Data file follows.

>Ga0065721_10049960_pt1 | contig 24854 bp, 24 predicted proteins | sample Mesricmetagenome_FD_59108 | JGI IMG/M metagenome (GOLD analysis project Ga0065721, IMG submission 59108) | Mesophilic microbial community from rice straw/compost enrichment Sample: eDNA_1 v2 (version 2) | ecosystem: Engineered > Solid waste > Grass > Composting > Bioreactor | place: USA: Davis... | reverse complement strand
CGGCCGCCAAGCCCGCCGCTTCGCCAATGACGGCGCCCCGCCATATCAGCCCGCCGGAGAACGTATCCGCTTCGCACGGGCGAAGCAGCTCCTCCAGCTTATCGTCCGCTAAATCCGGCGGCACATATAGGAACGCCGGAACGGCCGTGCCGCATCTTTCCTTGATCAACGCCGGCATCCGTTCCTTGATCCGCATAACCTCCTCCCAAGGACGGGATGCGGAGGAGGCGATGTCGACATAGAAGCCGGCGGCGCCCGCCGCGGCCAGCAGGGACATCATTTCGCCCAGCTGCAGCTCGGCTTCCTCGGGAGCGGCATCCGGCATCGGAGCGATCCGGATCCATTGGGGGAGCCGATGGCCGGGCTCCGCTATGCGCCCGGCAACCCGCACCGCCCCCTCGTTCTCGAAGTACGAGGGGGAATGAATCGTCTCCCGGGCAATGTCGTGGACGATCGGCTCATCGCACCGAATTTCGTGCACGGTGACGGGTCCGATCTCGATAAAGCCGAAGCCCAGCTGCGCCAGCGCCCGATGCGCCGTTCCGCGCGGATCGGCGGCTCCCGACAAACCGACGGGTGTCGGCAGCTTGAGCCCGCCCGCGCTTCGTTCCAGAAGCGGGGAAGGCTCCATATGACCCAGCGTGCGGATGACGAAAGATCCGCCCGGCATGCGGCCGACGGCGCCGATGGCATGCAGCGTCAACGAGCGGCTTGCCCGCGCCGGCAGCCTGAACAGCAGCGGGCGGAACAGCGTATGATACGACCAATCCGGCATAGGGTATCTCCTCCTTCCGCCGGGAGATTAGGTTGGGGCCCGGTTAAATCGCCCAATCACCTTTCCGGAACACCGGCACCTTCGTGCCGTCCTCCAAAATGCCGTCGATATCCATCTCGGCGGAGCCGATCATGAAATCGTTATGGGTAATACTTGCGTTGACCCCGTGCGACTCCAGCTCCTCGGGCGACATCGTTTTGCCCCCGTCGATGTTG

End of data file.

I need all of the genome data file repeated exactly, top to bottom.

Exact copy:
>Ga0065721_10049960_pt1 | contig 24854 bp, 24 predicted proteins | sample Mesricmetagenome_FD_59108 | JGI IMG/M metagenome (GOLD analysis project Ga0065721, IMG submission 59108) | Mesophilic microbial community from rice straw/compost enrichment Sample: eDNA_1 v2 (version 2) | ecosystem: Engineered > Solid waste > Grass > Composting > Bioreactor | place: USA: Davis... | reverse complement strand
CGGCCGCCAAGCCCGCCGCTTCGCCAATGACGGCGCCCCGCCATATCAGCCCGCCGGAGAACGTATCCGCTTCGCACGGGCGAAGCAGCTCCTCCAGCTTATCGTCCGCTAAATCCGGCGGCACATATAGGAACGCCGGAACGGCCGTGCCGCATCTTTCCTTGATCAACGCCGGCATCCGTTCCTTGATCCGCATAACCTCCTCCCAAGGACGGGATGCGGAGGAGGCGATGTCGACATAGAAGCCGGCGGCGCCCGCCGCGGCCAGCAGGGACATCATTTCGCCCAGCTGCAGCTCGGCTTCCTCGGGAGCGGCATCCGGCATCGGAGCGATCCGGATCCATTGGGGGAGCCGATGGCCGGGCTCCGCTATGCGCCCGGCAACCCGCACCGCCCCCTCGTTCTCGAAGTACGAGGGGGAATGAATCGTCTCCCGGGCAATGTCGTGGACGATCGGCTCATCGCACCGAATTTCGTGCACGGTGACGGGTCCGATCTCGATAAAGCCGAAGCCCAGCTGCGCCAGCGCCCGATGCGCCGTTCCGCGCGGATCGGCGGCTCCCGACAAACCGACGGGTGTCGGCAGCTTGAGCCCGCCCGCGCTTCGTTCCAGAAGCGGGGAAGGCTCCATATGACCCAGCGTGCGGATGACGAAAGATCCGCCCGGCATGCGGCCGACGGCGCCGATGGCATGCAGCGTCAACGAGCGGCTTGCCCGCGCCGGCAGCCTGAACAGCAGCGGGCGGAACAGCGTATGATACGACCAATCCGGCATAGGGTATCTCCTCCTTCCGCCGGGAGATTAGGTTGGGGCCCGGTTAAATCGCCCAATCACCTTTCCGGAACACCGGCACCTTCGTGCCGTCCTCCAAAATGCCGTCGATATCCATCTCGGCGGAGCCGATCATGAAATCGTTATGGGTAATACTTGCGTTGACCCCGTGCGACTCCAGCTCCTCGGGCGACATCGTTTTGCCCCCGTCGATGTTG